Maggi Galaxy

Presented by Stephan Palmié, Anthropology Dept. at University of Chicago
Antoni Miralda, Artist and founder of Food Cultura, Foodcultura*

Image by Peter Engler

The Reader’s Mike Sula weighs in on Maggi

As part of the Living Together Performance Series which took place in Little Haiti, the Haitian neighborhood of Miami, 2018, The Maggic Banquet, a participatory food-performance by the internationally acclaimed Miami- and Barcelona-based artist Miralda, celebrated Miami’s diverse cultural heritage by tracing the culinary history of Maggi, the ubiquitous and universal seasoning brand. Presenting dishes from the kitchens of Miami’s various ethnic groups — all made with Maggi — in an altar-like buffet, Miralda explored the commodification and globalization of food and tradition.

“The Maggic Banquet”, a pun on the surname of the Swiss Julius Maggi, who was the first to market these dehydrated broth cubes that have given flavor to an incalculable number of soups and other dishes since the first decade of the 20th century.

And unlike those manufactured at the beginning of the 20th century by Julius Maggi, who was a philanthropist who wanted to help alleviate the hunger of humanity with something cheap and easy to prepare, they all have a lot of sodium and chemical components as its ingredients. Maggi offers cubes for all tastes (chicken, beef, vegetables or others) and country of origin: Nigeria, China, Haiti, United States and Egypt, where it is made to Islam halal standards.

What Miralda explores in his “buffet” is the commercialization and globalization of food, as well as tradition, identity, “memory of taste” and eating habits. Stephan Palmié contributed an essay on the history to this project’s fanzine.

Miralda is interested in materials and information about Maggi from anywhere in the world and in any language, images of product packaging, posters, advertisements and billboards, as well as published articles and recipes and images of dishes from cookbooks that include cubes of Maggi as an ingredient.

Stephan Palmié is a Professor of Anthropology and of Social Sciences at the University of Chicago, conducts ethnographic and historical research on Afro-Caribbean cultures, with an emphasis on Afro-Cuban religious formations and their relations to the history and cultures of a wider Atlantic world. His other interests include practices of historical representation and knowledge production, systems of slavery and unfree labor, constructions of race and ethnicity, conceptions of embodiment and moral personhood, medical anthropology, and the anthropology of food and cuisine.

Antoni Miralda is one of the most distinguished pioneers of “food art”. Representative works of his include Diner en quatre couleurs (with Dorothée Selz, Galerie Claude Givaudan, Paris 1970), a sixty diner event featuring color-coded dishes; Eat Art Bankett (with Dorothee Selz, Eat Art Gallerie, Düsseldorf 1971; Breadline (Contemporary Arts Museum, Houston, TX, 1977); Mona a Barcelona (Galeria Joan Prats, Barcelona, 1980); Wheat and Steak (Nov. 7-24, 1981, Kansas City), a multi-day event including parades, museum installations, a meal at the board of trade, and other events geared towards maximizing citizen participation; Santa Comida (New York, Miami, Barcelona, 1984-2017), an interactive space centered on sacrificial offerings to Afro-Atlantic deities that emphasizes spatial movement, even as it has toured three continents in the past thirty years; El Internacional (1984-86), a conceptual art tapas bar and restaurant (incidentally the first tapas bar in the U.S.) set up in Tribeca long before that neighborhood (or Soho, for that matter) became a hub for the arts in the 1990s; the massive 1,500 square meters Food Pavillion at the Hannover Expo 2000, featuring a whole range of sub-projects (such as the African Projects, the In Vitro Wall, or the splendid Infinity Table, among many others). We could go on. But to just mention one of Miralda’s most recent projects, in April 2017 he and Alicia Rios staged ¿Garbage? in collaboration with the Faculty of Humanities and the Center for Visual Cultures of the University of Wisconsin, Madison, a project centered on juxtaposing the famous farmer’s market below the state capitol with a truck configured as a “garbage museum” collecting the university’s garbage output on a single day with the participation of UWM students and local resident.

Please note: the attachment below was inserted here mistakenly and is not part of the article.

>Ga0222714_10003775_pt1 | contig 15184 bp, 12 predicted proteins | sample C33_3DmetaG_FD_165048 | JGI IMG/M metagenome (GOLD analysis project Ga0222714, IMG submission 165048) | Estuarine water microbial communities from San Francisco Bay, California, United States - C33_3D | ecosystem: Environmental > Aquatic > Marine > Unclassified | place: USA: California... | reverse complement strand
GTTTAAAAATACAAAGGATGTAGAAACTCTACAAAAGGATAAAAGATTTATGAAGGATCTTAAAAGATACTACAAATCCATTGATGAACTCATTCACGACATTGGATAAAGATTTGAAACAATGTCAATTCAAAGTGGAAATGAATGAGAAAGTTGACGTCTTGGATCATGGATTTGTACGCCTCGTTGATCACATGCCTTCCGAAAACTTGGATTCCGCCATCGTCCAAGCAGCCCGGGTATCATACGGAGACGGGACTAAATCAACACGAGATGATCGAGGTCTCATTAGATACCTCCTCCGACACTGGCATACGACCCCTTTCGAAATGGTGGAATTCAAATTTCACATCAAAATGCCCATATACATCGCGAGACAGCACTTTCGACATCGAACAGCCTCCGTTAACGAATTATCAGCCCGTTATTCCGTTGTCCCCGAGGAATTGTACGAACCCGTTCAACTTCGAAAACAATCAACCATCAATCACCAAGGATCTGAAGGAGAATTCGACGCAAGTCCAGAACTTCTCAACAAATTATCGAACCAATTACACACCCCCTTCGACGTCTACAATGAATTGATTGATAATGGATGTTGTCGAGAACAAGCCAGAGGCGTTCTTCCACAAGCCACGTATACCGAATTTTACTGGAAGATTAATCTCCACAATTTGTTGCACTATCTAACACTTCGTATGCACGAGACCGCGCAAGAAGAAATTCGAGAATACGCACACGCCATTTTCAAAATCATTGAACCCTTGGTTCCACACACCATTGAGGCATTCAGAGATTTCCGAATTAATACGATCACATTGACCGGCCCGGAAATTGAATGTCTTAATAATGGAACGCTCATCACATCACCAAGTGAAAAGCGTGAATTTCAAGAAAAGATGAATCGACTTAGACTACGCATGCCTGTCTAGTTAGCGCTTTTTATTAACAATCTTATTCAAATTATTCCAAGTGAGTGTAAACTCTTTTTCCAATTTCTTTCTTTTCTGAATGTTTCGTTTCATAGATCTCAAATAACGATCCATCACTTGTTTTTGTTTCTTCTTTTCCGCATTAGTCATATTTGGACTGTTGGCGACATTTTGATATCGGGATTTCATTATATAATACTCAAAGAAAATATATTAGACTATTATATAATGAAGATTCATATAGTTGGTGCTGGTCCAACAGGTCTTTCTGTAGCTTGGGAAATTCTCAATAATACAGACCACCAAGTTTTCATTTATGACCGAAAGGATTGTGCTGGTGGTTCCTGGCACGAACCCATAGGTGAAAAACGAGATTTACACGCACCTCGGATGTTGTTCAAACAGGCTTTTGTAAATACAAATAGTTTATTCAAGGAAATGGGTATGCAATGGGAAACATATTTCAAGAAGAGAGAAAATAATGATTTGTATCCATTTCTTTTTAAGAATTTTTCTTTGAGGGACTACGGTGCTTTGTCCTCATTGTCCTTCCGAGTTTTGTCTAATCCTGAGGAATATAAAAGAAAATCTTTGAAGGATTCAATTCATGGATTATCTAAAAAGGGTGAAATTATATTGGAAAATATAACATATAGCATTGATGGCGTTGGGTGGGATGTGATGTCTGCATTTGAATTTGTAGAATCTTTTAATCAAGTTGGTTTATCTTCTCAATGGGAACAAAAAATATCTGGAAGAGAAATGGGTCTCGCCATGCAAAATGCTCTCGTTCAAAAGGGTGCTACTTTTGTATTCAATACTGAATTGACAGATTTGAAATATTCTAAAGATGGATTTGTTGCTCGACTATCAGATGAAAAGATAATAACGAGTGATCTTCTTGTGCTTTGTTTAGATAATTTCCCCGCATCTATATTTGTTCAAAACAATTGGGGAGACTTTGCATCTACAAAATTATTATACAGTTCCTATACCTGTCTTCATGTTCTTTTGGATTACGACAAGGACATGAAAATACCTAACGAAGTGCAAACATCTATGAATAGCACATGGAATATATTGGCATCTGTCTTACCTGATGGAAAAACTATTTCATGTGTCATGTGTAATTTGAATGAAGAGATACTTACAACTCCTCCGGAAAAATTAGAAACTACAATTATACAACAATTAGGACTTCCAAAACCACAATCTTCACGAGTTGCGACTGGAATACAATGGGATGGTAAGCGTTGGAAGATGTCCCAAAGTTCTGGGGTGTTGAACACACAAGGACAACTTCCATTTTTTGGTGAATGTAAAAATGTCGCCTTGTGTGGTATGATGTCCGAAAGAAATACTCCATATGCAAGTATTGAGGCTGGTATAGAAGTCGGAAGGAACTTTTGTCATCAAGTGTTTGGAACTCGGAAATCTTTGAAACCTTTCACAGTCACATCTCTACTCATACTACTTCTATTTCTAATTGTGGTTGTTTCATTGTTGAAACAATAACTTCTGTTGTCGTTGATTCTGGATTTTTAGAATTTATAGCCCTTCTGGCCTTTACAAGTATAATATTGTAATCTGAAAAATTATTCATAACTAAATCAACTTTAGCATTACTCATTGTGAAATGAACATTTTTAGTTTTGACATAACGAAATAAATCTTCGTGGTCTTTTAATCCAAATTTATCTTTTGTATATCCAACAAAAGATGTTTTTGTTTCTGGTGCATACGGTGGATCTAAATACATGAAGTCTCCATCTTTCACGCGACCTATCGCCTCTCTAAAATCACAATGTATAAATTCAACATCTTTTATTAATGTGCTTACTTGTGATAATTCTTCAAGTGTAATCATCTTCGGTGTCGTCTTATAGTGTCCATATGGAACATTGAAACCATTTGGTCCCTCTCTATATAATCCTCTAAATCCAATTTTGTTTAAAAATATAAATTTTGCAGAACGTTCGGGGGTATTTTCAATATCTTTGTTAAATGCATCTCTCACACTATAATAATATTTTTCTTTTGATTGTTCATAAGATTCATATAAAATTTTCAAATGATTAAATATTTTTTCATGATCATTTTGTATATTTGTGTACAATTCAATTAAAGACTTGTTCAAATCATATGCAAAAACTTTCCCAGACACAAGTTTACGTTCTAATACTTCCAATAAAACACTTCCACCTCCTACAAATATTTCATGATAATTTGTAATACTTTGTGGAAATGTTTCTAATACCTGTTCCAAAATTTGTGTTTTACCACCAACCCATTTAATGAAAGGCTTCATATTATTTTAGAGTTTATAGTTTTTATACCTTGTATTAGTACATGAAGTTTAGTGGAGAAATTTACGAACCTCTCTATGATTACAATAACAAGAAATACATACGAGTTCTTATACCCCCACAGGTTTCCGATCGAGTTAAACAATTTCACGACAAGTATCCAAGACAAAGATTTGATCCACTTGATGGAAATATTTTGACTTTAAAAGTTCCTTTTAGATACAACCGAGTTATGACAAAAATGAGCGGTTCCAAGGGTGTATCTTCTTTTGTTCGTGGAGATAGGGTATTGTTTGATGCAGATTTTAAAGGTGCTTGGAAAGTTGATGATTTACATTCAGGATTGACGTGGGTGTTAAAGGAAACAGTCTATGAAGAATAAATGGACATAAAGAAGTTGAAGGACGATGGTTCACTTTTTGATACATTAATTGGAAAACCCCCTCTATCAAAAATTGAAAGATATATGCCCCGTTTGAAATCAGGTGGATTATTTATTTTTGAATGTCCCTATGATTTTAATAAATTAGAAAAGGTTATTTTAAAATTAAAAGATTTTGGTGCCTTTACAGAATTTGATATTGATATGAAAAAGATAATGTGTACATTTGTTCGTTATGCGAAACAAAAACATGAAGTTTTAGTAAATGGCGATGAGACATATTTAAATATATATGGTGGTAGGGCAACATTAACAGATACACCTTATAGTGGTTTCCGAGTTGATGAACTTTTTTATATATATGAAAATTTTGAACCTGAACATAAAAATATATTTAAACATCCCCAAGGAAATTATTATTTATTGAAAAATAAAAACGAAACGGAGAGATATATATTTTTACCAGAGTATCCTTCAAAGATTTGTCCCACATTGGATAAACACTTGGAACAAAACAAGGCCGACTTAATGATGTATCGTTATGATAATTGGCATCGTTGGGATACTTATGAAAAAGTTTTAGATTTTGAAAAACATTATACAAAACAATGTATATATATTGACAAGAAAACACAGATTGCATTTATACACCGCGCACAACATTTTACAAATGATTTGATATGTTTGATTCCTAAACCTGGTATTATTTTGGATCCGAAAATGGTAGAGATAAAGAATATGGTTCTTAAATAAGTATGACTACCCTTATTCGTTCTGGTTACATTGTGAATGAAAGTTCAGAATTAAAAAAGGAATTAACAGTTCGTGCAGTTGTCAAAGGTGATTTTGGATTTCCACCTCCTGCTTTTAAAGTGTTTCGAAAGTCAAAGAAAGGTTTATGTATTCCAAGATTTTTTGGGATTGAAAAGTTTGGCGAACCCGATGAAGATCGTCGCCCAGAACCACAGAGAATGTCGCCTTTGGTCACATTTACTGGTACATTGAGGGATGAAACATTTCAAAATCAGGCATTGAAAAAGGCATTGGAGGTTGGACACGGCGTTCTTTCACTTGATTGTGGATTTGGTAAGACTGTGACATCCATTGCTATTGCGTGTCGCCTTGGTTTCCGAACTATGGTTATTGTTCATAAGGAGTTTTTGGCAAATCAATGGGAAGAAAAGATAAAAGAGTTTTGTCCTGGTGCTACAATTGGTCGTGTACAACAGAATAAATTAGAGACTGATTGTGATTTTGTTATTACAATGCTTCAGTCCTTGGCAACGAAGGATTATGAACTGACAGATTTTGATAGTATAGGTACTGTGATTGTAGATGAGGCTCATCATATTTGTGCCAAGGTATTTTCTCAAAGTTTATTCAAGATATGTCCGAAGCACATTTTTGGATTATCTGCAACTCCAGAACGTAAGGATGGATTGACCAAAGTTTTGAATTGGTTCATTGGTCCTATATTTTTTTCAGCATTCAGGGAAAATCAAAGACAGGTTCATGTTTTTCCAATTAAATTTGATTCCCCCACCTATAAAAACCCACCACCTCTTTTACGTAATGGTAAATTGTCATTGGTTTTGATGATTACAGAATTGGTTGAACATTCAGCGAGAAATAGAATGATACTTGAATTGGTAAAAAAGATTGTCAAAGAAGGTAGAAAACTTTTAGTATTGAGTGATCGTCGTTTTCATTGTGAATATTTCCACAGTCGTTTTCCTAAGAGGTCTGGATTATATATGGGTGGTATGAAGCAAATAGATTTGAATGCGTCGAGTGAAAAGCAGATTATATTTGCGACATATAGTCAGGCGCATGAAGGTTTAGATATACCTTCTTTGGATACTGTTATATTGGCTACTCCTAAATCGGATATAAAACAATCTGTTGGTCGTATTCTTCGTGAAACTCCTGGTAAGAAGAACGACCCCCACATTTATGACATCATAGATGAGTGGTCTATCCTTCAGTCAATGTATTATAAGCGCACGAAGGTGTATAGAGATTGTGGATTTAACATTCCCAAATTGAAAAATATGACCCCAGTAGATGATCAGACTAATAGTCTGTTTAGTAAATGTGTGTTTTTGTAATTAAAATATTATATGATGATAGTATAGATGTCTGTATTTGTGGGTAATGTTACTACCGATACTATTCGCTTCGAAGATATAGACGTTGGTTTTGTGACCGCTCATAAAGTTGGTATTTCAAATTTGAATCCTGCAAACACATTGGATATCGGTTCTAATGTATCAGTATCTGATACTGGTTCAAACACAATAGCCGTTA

*Foodcultura is a Gray Center Mellon Collaborative Fellowship brings together artist Antonio Miralda and University of Chicago Anthropologist Stephan Palmié as they explore the intersection between food, art, and other forms of cultural exchange. This project also includes “Foodcultura: The Art and Anthropology of Cuisine,” a team-taught course with a particular focus on “Chicago’s diverse and complex alimentary and gustatory worlds”

Saturday, November 9, 2019 at 10 AM
Bethany Retirement Community
4950 North Ashland Avenue, Chicago 60640
(West of Clark Avenue, South of Lawrence Avenue)

Public transportation: Clark St. Bus Route 22 is nearby
Free Parking street parking and a parking lot (info on reverse side)
Cost: $3.

Cost of the lecture program is $3 for students and no charge for CHC members, Foodcultura students or Bethany residents and staff. To reserve, please e-mail your reservation: [email protected]